Indonesia’s Hazara refugees: between a painful past and an uncertain future
By Steven Handoko
Jakarta, Sep 13 (EFE).- Living in an Indonesian refugee camp since 2013, dozens of Afghans and Pakistanis of the persecuted Muslim Hazara ethnic minority group watch the years pass, waiting for resettlement to a third country.
The Taliban’s takeover of Afghanistan has exacerbated unease and fear of further repression among these primarily Shia refugees from the region.
Rajab Ali fled his home city of Quetta in Pakistan’s Balochistan province in 2013. He was a teenager, had recently finished secondary school and planned to become a doctor to treat his parents’ weak knees, a common condition in the mountainous region.
Now he’s 26. He’s not a doctor, he isn’t allowed to work, and he lives in a refugee camp in Jakarta, thousands of miles from home.
“This is not living. This is Hell. We have no future,” Ali says in an interview with Efe, as he explains how his father sold a car and family land to pay $15,000 to have him smuggled out of Pakistan when persecution of the Hazaras spiked.
Hidden inside a car to the airport, smugglers took him to Dubai, India and Singapore before reaching Indonesia.
Like Ali, many other Hazaras, persecuted by armed groups such as al-Qaeda and the Taliban, live dispersed in refugee camps away from home.
During the first three to four years in Indonesia he lived in Bogor with other refugees. Later, he slept in front of the Immigration office, then in front of the United Nations High Commissioner for Refugees (UNHCR) building. Finally, he and others were moved two years ago into a former military building in West Jakarta’s Kalideres district.
Inside are rooms separated by blue tarpaulins and on the second floor are dozens of individual tents, home to Hazara refugees.
“UNHCR, 7.5 years is too long. Don’t tell us we don’t deserve to be resettled,” a hand-written banner on the side of the building reads.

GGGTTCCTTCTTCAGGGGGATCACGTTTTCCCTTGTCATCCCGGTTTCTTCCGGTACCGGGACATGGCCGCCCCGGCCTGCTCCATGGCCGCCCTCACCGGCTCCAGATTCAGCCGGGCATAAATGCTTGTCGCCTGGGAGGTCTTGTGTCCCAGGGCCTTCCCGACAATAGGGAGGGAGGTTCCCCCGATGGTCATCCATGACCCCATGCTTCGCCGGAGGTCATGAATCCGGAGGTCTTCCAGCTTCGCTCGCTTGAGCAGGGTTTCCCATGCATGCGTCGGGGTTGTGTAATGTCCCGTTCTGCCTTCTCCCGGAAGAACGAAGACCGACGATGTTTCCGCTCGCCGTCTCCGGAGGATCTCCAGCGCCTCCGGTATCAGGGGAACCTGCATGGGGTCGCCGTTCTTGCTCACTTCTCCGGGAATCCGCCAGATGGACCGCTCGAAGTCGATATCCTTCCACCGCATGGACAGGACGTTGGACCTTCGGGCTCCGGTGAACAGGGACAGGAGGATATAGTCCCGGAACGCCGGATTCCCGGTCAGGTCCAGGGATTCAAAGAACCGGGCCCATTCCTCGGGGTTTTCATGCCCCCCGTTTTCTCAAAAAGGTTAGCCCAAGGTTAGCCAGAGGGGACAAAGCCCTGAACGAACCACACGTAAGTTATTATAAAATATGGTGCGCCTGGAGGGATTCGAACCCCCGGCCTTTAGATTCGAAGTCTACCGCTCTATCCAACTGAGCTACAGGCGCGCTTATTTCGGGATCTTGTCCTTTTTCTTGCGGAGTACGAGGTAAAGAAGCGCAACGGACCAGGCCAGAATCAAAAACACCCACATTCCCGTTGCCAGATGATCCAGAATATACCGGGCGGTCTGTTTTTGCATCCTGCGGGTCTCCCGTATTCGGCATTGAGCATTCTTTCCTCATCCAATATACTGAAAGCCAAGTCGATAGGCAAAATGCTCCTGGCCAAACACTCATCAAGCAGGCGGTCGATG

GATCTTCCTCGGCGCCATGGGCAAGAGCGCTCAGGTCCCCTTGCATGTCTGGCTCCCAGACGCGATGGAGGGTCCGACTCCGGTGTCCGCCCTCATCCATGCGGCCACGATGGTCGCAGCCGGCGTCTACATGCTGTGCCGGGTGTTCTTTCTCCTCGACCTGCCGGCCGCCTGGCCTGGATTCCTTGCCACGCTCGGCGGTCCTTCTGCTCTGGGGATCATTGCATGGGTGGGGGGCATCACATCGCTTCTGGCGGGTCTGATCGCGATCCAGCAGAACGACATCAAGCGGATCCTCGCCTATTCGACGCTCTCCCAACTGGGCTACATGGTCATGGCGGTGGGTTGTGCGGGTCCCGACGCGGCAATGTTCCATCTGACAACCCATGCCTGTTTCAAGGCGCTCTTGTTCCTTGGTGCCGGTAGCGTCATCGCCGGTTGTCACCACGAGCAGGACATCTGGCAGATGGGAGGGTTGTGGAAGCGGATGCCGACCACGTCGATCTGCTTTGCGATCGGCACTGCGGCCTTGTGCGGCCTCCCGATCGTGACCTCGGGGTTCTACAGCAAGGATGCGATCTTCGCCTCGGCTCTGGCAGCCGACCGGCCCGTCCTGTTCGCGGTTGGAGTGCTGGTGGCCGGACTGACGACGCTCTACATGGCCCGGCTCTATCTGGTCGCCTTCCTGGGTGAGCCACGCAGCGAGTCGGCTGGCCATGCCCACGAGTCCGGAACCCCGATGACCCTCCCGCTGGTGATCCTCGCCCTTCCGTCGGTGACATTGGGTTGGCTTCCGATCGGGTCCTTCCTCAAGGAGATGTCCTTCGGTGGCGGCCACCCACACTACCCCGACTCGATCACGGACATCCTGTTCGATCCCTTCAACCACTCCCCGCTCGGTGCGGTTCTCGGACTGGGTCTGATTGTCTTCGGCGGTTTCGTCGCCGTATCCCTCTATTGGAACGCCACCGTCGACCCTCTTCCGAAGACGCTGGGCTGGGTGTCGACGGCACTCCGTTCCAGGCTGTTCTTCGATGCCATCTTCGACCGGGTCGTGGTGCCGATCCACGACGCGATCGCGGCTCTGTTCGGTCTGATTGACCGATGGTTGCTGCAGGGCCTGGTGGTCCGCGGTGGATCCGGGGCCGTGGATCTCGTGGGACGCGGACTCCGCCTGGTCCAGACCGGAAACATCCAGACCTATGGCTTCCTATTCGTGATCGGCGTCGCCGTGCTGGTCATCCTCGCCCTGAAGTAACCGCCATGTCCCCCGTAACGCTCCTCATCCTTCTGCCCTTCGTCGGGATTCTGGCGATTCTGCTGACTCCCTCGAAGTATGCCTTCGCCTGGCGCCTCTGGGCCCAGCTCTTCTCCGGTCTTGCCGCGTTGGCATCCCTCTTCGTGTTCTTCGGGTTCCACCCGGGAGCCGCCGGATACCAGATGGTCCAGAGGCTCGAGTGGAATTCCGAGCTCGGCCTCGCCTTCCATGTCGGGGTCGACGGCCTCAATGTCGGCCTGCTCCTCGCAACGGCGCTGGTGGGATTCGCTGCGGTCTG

Last month, hundreds of Hazara refugees gathered outside the UNHCR office in Kebon Sirih in Central Jakarta to protest the handling of their resettlement processes. Many refugees here think the agency isn’t doing enough.
UNHCR Indonesia told Efe that “refugees live their lives in limbo here, hoping to be resettled to a third country. However, with more than 82 million people displaced around the world, resettlement has become a very limited opportunity that can only be enjoyed by less than 1 percent of the total refugee population globally.”
The agency says it continues “to work with the government of Indonesia and partners to improve refugees and asylum seeker opportunities (…) while advocating for longer term solutions.”
Behind the main military building where the refugees stay is a smaller one that also houses tents, and next to it are portable toilets and washrooms. A small gazebo-like structure is used as a classroom. Outside people chat and play a board game. Children run around and ride their bicycles.
Among them is 10-year-old Afghan, Hadiya. She wears a black headscarf and speaks about her feelings toward the Taliban.
“The Taliban don’t like seeing people [praying]. They shoot people. Women must wear the veil to cover everything but their eyes,” Hadiya says in perfect Indonesian.
Hadiya can’t go to school because of her refugee status, but attends online classes with an Indonesian teacher using her father’s mobile phone. She wants to be a journalist.
Ali, meanwhile, sleeps with seven others in a room on the second floor. One refugee estimates there are still 170 people living there. Each day is a psychological struggle for them as they deal both with their own problems and those of their loved ones abroad.
“Refugees from Afghanistan are very understandably concerned about the situation and their family members in Afghanistan, which, combined with uncertainly about long term solutions can have a negative impact on their well-being and situation in their host country,” UNHCR said.